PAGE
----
BATON ROUGE, La. (AP) — Louisiana’s top higher education board Tuesday enacted the rules governing how college campuses must respond to and report sexual misconduct and harassment complaints, with training for school administrators scheduled for next week.
The regulations adopted by the Board of Regents stems from new laws passed by the Louisiana Legislature in response to a searing independent report that documented years of Louisiana State University’s mishandling of student allegations of rape, assault and abuse covered under federal Title IX laws
Lawmakers enacted several measures spelling out who is required to report “power-based violence” allegations and what steps must be followed for dealing with any claims. The Board of Regents rules detail how those requirements work for campuses, sets reporting deadlines and issues training mandates — regulations that board members enacted more quickly than the law required.
“We felt it was critical to have the new policy in place before our campuses reopen for the fall semester in the next few weeks. And while the law prescribed a January deadline for having these new policies in place, we have training scheduled for next week,” said board Chairman Blake David. “There’s no time to waste when it comes to protecting our students.”
Mandatory training is set on Aug. 17 for higher education board members, college system presidents and their lawyers and on Aug. 18 for chancellors, Title IX coordinators, police officers, athletic department staff and other employees involved in responding to misconduct claims.
Under the new laws and regulations, colleges are required to fire employees who don’t report sexual misconduct, harassment, exploitation and abuse allegations — or who make reports that are knowingly false. Retaliation is banned against people who report allegations, with risk of firing for staff or expulsion for students found to have lashed out in a retaliatory way at anyone reporting misconduct claims.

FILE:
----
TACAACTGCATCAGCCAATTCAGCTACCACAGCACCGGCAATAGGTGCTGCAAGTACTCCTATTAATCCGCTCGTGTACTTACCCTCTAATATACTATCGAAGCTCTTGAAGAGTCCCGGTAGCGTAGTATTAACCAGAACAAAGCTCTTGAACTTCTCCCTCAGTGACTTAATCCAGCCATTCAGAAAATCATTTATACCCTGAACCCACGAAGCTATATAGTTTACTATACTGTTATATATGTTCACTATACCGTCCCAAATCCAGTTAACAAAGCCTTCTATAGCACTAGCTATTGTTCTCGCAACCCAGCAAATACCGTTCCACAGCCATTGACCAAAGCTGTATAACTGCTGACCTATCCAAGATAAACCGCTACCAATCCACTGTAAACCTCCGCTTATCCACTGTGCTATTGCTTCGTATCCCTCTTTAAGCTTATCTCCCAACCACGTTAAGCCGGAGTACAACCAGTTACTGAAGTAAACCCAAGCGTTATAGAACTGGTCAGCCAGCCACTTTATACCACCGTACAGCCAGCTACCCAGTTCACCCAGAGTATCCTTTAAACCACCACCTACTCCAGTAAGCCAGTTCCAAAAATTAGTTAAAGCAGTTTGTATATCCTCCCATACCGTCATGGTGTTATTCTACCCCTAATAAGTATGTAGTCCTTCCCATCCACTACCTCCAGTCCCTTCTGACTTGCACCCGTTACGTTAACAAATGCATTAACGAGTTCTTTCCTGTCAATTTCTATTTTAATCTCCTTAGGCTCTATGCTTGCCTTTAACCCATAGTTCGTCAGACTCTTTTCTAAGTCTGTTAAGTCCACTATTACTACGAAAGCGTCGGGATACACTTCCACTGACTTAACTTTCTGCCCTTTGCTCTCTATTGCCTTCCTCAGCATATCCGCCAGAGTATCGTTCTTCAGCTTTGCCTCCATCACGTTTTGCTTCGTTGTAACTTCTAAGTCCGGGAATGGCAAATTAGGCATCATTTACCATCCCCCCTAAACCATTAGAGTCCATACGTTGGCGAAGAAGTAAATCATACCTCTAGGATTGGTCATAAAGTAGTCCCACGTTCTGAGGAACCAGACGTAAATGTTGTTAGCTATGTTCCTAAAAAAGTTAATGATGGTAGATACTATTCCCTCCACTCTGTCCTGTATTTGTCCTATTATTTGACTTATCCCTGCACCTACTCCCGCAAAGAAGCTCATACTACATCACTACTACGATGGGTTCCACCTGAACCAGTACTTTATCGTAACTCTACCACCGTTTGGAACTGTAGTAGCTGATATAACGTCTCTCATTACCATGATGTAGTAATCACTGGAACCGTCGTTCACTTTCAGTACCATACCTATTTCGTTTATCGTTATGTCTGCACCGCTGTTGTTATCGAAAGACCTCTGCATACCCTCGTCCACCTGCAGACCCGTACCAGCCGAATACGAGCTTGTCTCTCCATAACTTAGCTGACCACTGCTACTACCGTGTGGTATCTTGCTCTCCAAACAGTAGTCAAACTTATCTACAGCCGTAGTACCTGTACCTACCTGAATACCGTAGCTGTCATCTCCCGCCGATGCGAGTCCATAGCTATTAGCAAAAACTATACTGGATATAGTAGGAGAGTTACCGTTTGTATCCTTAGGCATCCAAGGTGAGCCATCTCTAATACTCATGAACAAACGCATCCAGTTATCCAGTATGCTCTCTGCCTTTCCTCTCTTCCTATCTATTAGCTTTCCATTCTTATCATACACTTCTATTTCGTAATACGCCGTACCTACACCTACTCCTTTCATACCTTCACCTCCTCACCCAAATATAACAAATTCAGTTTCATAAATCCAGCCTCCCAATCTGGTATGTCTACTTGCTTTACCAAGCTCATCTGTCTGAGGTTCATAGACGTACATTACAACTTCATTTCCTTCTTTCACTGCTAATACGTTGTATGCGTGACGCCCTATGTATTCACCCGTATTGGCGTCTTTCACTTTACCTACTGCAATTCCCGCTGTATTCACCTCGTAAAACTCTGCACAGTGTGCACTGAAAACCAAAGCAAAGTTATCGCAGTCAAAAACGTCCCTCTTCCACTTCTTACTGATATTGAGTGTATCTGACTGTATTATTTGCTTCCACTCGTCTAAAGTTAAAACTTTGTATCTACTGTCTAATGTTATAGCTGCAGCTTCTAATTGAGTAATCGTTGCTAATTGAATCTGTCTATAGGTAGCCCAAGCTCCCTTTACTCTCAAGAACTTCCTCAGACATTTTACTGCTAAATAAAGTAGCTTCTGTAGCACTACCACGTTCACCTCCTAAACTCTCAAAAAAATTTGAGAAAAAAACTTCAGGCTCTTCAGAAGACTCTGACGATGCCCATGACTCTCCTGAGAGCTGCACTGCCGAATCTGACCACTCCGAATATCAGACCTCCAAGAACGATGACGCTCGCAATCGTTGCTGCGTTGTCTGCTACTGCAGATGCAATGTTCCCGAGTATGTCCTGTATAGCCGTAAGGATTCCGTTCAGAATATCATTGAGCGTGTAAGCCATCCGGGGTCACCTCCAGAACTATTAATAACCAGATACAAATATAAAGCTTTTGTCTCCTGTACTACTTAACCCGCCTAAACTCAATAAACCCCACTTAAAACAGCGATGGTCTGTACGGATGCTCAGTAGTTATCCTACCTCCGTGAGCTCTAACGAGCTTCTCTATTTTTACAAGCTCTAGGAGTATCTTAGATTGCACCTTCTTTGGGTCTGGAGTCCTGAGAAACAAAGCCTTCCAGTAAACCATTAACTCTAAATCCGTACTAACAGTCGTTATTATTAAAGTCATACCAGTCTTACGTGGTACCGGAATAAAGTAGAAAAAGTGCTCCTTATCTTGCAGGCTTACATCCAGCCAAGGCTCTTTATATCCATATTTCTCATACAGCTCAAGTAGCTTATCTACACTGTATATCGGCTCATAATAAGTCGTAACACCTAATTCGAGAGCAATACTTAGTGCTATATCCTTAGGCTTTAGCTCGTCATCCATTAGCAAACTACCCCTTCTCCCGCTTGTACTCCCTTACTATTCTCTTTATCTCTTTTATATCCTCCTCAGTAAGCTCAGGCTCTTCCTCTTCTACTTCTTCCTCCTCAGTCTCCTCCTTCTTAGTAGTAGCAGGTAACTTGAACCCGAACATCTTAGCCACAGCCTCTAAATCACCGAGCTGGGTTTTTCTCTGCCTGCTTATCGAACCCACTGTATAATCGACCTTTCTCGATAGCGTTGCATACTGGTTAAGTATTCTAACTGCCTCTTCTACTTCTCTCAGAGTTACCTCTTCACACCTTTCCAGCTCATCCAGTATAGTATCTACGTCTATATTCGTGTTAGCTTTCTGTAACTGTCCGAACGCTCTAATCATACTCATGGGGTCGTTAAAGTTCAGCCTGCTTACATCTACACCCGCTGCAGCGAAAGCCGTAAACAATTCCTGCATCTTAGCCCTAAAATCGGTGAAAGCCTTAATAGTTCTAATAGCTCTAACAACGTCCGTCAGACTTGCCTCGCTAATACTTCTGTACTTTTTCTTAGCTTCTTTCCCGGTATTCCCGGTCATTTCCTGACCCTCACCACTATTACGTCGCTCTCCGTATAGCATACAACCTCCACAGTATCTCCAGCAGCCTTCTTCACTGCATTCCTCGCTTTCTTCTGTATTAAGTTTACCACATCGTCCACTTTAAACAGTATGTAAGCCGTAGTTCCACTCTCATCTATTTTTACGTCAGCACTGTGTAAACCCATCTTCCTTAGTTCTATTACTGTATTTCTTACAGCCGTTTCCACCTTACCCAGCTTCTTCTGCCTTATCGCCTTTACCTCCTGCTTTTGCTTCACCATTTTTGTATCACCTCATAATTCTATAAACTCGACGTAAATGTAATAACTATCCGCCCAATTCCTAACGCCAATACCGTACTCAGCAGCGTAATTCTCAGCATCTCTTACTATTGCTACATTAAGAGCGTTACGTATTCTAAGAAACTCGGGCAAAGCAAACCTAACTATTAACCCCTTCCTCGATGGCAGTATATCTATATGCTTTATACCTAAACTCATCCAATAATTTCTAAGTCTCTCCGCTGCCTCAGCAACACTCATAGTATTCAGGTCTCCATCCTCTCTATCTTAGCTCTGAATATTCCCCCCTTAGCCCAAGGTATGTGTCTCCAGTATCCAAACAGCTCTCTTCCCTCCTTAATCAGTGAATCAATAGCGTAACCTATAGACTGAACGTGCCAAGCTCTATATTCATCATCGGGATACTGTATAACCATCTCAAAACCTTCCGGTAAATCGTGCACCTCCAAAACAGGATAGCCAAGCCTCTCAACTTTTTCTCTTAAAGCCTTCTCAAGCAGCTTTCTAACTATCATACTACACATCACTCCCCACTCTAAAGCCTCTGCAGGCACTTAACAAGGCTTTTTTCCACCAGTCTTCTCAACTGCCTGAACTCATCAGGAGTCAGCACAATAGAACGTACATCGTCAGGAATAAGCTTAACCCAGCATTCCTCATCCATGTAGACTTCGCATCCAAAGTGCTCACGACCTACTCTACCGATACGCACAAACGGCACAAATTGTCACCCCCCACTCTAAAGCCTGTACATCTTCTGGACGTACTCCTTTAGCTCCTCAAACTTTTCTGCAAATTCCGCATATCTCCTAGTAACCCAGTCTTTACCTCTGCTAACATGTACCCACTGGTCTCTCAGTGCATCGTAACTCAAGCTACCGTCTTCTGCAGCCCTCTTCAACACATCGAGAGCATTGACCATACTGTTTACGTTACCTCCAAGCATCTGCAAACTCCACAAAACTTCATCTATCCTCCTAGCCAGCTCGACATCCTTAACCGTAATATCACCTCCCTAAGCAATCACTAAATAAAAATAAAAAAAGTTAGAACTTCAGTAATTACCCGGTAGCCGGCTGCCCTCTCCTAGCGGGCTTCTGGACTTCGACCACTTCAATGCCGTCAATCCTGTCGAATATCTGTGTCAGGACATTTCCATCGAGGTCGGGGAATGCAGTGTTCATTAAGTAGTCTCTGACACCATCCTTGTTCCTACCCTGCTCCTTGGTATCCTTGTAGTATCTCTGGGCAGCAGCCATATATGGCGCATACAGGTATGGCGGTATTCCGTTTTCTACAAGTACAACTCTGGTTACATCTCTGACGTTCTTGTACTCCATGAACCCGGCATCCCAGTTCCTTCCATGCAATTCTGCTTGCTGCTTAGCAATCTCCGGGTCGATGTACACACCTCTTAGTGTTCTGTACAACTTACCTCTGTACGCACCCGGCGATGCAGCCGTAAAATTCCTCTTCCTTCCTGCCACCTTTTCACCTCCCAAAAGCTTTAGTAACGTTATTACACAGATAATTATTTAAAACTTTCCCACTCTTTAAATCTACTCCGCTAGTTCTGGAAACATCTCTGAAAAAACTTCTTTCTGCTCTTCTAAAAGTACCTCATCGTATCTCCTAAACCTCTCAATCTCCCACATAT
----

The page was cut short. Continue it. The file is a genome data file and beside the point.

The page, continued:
Schools must withhold transcripts or add notifications on transcripts for students that are under investigation for sexual misconduct allegations or found to have violated misconduct policies and are seeking to transfer to another school.
Campuses will have to publish detailed reports online about their security policies and crime statistics. If they don’t, they will be ineligible to borrow money for state-financed construction projects.
Colleges must distribute to students information about how to identify threats, how to report incidents and threats and where to find campus safety reports. They’ll have to develop a standardized form for reporting threats that allows for anonymous reporting. And they must enter into written agreements with local law enforcement agencies describing how investigations will be handled.
The Board of Regents — which approved the new rules without objection — will submit annual reports in January about campus incidents to the governor and legislative leaders. Each of Louisiana’s four college systems must submit their more detailed campus-specific policies for handling and reporting misconduct allegations to the Board of Regents by December for compliance review.
Female lawmakers sought the tougher policies across college campuses in response to scandals at LSU.
LSU hired independent law firm Husch Blackwell to review its response to sexual misconduct complaints after reporting by USA Today scrutinized the university’s handling of assault cases implicating two former football players. The blistering report outlined multiple examples of the university ignoring student allegations of rape, domestic violence and assault for years, particularly in LSU’s athletic department.
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